And as we take this broader view of our role in insuring that people can perform effectively on the job— providing them with solutions that not only help in the initial learning of things but in that transition to where they need to transfer that information to the Moment of Apply, the Moments of Solve, and into the workflow. That broadens the world to where we can find reuse everywhere.

But it’s not just about reuse. It’s about keeping content current, making sure that the solutions that we have remain vibrant and meaningful. There’s just so much more to the management of content than just finding ways to reuse.

We’re working right now with a global organization on their content management strategy. And they have a lot of pain points in their world of developing content. And certainly, we want to address that, but the real justification for content management isn’t solving the problems within the learning group—it’s solving challenges for the organization.

It’s making sure that the organization has the content that they need, in the form that they need it to be in, to enable their workforce to use it in all the ways that they need it to. It’s when we step back and look at that role, then we can cost-justify that investment.

BM: You touched on this a little bit, but how does designing for The 5 Moments impact the need for content management? How does it broaden it, to your point?

CG: Historically, our view has been just on the Moments of Learn New and Learn More.

But it’s the Moment of Apply when people can perform effectively on the job, if that doesn’t happen, what good have you done? Why even manage anything if you get to the end  and people can’t perform effectively on the job?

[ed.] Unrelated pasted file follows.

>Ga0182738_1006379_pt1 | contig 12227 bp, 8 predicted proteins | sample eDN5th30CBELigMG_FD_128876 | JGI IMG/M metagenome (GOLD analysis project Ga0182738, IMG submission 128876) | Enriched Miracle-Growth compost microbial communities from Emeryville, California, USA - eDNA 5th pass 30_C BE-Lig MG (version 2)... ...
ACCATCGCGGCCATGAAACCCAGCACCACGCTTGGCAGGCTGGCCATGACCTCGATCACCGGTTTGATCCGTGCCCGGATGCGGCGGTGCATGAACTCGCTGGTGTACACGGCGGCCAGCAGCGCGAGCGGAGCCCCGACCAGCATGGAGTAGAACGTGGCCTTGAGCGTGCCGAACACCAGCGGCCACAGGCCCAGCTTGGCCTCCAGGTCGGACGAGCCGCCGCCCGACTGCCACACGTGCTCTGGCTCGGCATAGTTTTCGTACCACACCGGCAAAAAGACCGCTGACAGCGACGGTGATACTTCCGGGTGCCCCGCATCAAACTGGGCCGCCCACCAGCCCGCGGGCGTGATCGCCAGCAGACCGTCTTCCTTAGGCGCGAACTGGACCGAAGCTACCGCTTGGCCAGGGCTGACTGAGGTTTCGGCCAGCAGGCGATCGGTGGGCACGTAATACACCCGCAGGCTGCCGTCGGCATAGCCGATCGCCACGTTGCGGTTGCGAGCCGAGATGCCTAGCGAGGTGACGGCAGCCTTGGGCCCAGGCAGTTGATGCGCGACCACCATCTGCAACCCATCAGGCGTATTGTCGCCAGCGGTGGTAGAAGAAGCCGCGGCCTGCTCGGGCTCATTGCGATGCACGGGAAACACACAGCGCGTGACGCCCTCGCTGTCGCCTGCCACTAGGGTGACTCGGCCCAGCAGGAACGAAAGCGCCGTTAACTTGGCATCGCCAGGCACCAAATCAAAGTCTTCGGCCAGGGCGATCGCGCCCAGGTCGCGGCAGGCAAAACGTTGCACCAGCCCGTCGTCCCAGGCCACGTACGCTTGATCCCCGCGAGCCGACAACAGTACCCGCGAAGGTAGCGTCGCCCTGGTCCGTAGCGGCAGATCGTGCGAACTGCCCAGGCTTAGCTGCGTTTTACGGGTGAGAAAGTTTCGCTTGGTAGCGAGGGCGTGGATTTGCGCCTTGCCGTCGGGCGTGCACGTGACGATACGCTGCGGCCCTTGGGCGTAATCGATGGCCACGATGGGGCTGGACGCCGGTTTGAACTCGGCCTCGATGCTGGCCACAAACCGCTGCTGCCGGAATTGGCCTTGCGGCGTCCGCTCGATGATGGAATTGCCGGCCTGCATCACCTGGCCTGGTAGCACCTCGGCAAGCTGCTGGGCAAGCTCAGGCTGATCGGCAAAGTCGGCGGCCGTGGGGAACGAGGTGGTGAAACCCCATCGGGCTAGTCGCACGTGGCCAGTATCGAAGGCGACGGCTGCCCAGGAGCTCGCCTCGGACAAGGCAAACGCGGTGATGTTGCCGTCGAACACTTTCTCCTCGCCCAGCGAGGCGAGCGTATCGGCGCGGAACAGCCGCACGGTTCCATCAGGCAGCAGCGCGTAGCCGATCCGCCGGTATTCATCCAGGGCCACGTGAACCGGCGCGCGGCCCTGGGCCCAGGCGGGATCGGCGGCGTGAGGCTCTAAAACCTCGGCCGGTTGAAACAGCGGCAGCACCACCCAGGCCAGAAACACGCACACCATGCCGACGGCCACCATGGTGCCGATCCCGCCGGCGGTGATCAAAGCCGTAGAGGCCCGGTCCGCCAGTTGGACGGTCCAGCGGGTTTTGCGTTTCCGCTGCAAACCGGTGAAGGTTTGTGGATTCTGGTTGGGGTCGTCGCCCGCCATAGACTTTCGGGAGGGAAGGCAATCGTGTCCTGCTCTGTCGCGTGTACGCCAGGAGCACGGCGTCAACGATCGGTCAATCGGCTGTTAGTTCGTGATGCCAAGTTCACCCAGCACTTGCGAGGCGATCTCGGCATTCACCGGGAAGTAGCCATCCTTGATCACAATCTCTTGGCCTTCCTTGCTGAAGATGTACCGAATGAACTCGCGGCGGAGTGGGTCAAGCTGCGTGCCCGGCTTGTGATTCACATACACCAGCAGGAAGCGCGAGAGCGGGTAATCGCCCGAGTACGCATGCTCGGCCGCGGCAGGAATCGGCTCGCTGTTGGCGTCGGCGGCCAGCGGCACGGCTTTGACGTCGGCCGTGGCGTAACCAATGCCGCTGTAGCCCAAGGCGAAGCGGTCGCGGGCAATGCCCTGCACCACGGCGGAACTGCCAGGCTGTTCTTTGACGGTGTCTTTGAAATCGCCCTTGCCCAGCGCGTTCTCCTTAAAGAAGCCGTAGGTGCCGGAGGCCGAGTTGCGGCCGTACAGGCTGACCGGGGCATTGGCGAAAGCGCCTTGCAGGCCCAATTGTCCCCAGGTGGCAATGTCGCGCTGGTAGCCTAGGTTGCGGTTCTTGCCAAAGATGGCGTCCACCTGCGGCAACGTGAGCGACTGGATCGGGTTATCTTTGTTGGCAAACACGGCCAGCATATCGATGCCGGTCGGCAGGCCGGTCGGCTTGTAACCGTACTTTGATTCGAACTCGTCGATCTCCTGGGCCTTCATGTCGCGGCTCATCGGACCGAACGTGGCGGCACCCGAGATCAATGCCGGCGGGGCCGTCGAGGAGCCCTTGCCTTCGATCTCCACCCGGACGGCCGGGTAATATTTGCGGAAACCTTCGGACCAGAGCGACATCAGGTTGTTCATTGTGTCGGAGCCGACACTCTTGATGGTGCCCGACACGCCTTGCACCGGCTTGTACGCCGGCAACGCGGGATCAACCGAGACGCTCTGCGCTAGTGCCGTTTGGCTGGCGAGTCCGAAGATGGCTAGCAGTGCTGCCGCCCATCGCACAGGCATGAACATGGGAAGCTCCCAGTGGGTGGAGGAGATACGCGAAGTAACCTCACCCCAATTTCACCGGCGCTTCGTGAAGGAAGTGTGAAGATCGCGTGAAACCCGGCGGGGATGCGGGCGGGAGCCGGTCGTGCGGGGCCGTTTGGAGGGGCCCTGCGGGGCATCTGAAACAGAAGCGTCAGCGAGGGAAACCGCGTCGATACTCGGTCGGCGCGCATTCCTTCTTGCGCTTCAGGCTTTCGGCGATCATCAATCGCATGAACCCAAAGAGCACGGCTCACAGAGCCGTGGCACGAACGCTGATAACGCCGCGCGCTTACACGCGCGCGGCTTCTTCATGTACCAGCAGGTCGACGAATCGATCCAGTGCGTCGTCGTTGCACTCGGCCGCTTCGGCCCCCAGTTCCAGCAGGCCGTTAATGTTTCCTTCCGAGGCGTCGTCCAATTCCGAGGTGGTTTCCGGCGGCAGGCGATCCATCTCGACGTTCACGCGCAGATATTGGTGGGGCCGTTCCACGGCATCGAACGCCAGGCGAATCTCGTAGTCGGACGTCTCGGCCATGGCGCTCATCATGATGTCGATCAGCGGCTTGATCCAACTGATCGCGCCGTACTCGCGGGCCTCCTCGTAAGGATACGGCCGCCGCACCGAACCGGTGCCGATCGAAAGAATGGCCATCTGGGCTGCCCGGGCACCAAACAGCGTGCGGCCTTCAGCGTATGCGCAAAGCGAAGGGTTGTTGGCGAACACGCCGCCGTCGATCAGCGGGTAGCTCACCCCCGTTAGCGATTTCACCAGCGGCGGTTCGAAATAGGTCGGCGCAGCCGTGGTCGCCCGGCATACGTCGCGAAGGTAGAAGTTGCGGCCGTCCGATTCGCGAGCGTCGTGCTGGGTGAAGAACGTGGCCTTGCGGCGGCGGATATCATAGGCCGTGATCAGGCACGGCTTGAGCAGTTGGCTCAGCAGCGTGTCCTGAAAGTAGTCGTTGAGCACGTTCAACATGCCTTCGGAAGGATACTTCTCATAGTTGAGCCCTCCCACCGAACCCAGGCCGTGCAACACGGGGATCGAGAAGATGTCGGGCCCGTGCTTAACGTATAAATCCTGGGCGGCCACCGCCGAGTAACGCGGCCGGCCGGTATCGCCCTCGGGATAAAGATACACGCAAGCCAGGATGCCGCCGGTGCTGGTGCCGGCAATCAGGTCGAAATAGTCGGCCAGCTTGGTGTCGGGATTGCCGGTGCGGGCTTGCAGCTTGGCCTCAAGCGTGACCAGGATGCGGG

BM: You know, it’s interesting too, Con, because I think back to the early days and meta-tagging, which is still an element of this, clearly, was more about role and the knowledge that the content represented and so on. The 5 Moments adds, I think, some important layers around the tagging of that content. For instance, the 5 Moments themselves. Content types and objects can be used for Solve, like an FAQ, very different than an eLearning that is used for a Moment of New.

CG: Oh, yeah!

BM: It’s really interesting to see how we can start adding a new dimension of learner need, learner context, to the way content is managed and tagged versus just my role in the company, my job in the company, the region I live in— these more standard metatags and so on. And of course, the content is about sales, or whatever. Those are all still fundamental, but I think The 5 Moments of Need adds a whole new dimension to that, as to how you look at content.

CG: It sure does. And the focus historically has been those values that you’re talking about—those metadata values that have to do with “Help me find it!”

And if that’s the only thing you’re going at, you’re going to miss it. Because there’s a whole measurement side around how effectively the content supports doing of the work. When you step into The 5 Moments, you step into measurable business impact and that requires unique kinds of metadata beyond that metadata that we use to simply find something.

BM: You know,  I love that, Con. Frankly, an “Aha!” I just had is that it’s one thing to find it. It’s a whole other thing to use it.

For Bob and Con’s full content management discussion, listen to the full episode.